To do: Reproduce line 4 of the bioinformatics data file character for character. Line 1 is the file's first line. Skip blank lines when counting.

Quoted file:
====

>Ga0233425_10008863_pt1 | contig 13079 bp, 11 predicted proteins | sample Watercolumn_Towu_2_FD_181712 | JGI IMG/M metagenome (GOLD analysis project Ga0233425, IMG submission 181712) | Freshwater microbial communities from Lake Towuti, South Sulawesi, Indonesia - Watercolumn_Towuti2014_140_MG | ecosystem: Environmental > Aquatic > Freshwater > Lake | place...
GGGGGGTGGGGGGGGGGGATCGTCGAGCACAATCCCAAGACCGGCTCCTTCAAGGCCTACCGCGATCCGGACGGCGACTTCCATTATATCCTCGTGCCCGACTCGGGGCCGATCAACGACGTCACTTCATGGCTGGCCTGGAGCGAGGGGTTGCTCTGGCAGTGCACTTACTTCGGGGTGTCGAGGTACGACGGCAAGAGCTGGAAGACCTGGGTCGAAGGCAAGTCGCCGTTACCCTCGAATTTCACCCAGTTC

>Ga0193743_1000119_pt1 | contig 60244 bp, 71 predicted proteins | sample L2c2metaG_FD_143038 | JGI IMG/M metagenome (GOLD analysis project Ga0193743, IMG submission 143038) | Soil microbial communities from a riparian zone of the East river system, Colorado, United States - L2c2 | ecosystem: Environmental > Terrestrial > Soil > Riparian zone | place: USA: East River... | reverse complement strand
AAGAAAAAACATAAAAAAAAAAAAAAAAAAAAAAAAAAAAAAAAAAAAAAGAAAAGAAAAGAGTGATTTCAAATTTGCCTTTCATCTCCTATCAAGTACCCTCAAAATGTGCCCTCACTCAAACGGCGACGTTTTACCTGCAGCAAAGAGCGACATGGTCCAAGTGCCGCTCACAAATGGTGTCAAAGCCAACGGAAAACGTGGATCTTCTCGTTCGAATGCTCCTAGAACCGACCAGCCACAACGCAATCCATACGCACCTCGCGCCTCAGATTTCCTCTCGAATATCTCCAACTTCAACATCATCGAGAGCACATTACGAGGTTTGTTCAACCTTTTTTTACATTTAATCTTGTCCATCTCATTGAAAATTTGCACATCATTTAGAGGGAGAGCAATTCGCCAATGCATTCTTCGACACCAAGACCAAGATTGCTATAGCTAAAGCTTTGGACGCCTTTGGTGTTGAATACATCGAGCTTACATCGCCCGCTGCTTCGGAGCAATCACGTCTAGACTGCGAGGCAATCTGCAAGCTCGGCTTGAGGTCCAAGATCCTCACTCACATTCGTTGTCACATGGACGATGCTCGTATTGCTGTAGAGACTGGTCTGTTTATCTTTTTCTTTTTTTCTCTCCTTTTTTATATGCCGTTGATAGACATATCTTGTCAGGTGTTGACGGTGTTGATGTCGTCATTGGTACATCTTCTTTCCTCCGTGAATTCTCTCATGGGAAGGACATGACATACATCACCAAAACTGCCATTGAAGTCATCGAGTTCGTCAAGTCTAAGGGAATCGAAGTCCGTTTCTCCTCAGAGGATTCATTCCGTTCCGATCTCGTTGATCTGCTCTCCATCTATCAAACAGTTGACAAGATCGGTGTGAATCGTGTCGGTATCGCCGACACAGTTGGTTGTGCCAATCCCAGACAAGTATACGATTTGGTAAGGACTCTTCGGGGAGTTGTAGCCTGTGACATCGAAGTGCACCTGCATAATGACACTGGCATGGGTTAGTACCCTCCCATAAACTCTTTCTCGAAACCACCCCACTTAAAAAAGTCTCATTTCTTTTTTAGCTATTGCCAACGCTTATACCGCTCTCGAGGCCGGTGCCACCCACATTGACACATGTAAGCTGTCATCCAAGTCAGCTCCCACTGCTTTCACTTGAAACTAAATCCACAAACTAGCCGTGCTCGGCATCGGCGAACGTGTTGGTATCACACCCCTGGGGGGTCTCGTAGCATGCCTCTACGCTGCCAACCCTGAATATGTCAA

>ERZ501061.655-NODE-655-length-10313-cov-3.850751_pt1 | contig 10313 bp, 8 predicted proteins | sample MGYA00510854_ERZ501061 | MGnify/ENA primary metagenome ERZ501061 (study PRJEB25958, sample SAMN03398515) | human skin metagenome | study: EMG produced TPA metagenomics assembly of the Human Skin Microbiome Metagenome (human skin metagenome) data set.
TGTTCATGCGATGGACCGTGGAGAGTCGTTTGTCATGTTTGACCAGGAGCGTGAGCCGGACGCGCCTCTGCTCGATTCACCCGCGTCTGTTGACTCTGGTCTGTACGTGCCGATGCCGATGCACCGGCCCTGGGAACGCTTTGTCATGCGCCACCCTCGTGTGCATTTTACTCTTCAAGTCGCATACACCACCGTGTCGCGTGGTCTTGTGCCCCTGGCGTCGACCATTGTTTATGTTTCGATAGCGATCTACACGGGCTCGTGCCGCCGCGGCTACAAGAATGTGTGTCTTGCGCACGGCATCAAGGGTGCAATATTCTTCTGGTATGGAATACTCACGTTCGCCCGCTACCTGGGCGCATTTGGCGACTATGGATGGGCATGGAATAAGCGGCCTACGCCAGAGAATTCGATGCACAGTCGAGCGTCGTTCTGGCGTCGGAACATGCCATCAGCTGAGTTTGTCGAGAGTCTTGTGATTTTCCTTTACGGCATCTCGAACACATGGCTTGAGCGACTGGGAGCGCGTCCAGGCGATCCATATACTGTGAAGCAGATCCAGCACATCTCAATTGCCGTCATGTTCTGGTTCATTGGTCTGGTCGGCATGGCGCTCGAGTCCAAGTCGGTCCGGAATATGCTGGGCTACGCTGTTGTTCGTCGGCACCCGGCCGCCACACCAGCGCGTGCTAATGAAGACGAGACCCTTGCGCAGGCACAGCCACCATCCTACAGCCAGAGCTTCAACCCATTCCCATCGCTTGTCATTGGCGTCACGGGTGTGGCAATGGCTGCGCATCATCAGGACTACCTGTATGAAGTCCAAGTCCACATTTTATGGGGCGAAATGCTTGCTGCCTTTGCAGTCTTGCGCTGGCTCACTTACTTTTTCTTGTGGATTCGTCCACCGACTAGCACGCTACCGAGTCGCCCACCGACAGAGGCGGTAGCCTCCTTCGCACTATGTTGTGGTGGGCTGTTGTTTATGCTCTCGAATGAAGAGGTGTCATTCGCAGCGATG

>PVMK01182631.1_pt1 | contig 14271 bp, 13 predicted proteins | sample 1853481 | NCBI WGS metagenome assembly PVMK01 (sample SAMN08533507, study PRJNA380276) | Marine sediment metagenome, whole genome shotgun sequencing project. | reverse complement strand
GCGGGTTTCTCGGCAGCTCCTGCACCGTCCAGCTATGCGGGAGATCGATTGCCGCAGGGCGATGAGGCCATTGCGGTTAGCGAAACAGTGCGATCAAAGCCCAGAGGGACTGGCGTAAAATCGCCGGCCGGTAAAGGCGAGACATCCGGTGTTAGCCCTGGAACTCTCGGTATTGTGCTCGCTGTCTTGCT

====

AAGAAAAAACATAAAAAAAAAAAAAAAAAAAAAAAAAAAAAAAAAAAAAAGAAAAGAAAAGAGTGATTTCAAATTTGCCTTTCATCTCCTATCAAGTACCCTCAAAATGTGCCCTCACTCAAACGGCGACGTTTTACCTGCAGCAAAGAGCGACATGGTCCAAGTGCCGCTCACAAATGGTGTCAAAGCCAACGGAAAACGTGGATCTTCTCGTTCGAATGCTCCTAGAACCGACCAGCCACAACGCAATCCATACGCACCTCGCGCCTCAGATTTCCTCTCGAATATCTCCAACTTCAACATCATCGAGAGCACATTACGAGGTTTGTTCAACCTTTTTTTACATTTAATCTTGTCCATCTCATTGAAAATTTGCACATCATTTAGAGGGAGAGCAATTCGCCAATGCATTCTTCGACACCAAGACCAAGATTGCTATAGCTAAAGCTTTGGACGCCTTTGGTGTTGAATACATCGAGCTTACATCGCCCGCTGCTTCGGAGCAATCACGTCTAGACTGCGAGGCAATCTGCAAGCTCGGCTTGAGGTCCAAGATCCTCACTCACATTCGTTGTCACATGGACGATGCTCGTATTGCTGTAGAGACTGGTCTGTTTATCTTTTTCTTTTTTTCTCTCCTTTTTTATATGCCGTTGATAGACATATCTTGTCAGGTGTTGACGGTGTTGATGTCGTCATTGGTACATCTTCTTTCCTCCGTGAATTCTCTCATGGGAAGGACATGACATACATCACCAAAACTGCCATTGAAGTCATCGAGTTCGTCAAGTCTAAGGGAATCGAAGTCCGTTTCTCCTCAGAGGATTCATTCCGTTCCGATCTCGTTGATCTGCTCTCCATCTATCAAACAGTTGACAAGATCGGTGTGAATCGTGTCGGTATCGCCGACACAGTTGGTTGTGCCAATCCCAGACAAGTATACGATTTGGTAAGGACTCTTCGGGGAGTTGTAGCCTGTGACATCGAAGTGCACCTGCATAATGACACTGGCATGGGTTAGTACCCTCCCATAAACTCTTTCTCGAAACCACCCCACTTAAAAAAGTCTCATTTCTTTTTTAGCTATTGCCAACGCTTATACCGCTCTCGAGGCCGGTGCCACCCACATTGACACATGTAAGCTGTCATCCAAGTCAGCTCCCACTGCTTTCACTTGAAACTAAATCCACAAACTAGCCGTGCTCGGCATCGGCGAACGTGTTGGTATCACACCCCTGGGGGGTCTCGTAGCATGCCTCTACGCTGCCAACCCTGAATATGTCAA